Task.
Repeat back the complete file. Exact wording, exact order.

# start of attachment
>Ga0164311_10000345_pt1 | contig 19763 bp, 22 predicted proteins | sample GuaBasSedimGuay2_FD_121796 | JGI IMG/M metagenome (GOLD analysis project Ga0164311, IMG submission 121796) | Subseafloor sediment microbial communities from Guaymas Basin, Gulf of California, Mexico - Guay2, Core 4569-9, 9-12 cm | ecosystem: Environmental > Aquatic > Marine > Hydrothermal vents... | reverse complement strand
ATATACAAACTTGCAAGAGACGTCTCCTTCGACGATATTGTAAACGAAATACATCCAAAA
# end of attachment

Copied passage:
>Ga0164311_10000345_pt1 | contig 19763 bp, 22 predicted proteins | sample GuaBasSedimGuay2_FD_121796 | JGI IMG/M metagenome (GOLD analysis project Ga0164311, IMG submission 121796) | Subseafloor sediment microbial communities from Guaymas Basin, Gulf of California, Mexico - Guay2, Core 4569-9, 9-12 cm | ecosystem: Environmental > Aquatic > Marine > Hydrothermal vents... | reverse complement strand
ATATACAAACTTGCAAGAGACGTCTCCTTCGACGATATTGTAAACGAAATACATCCAAAA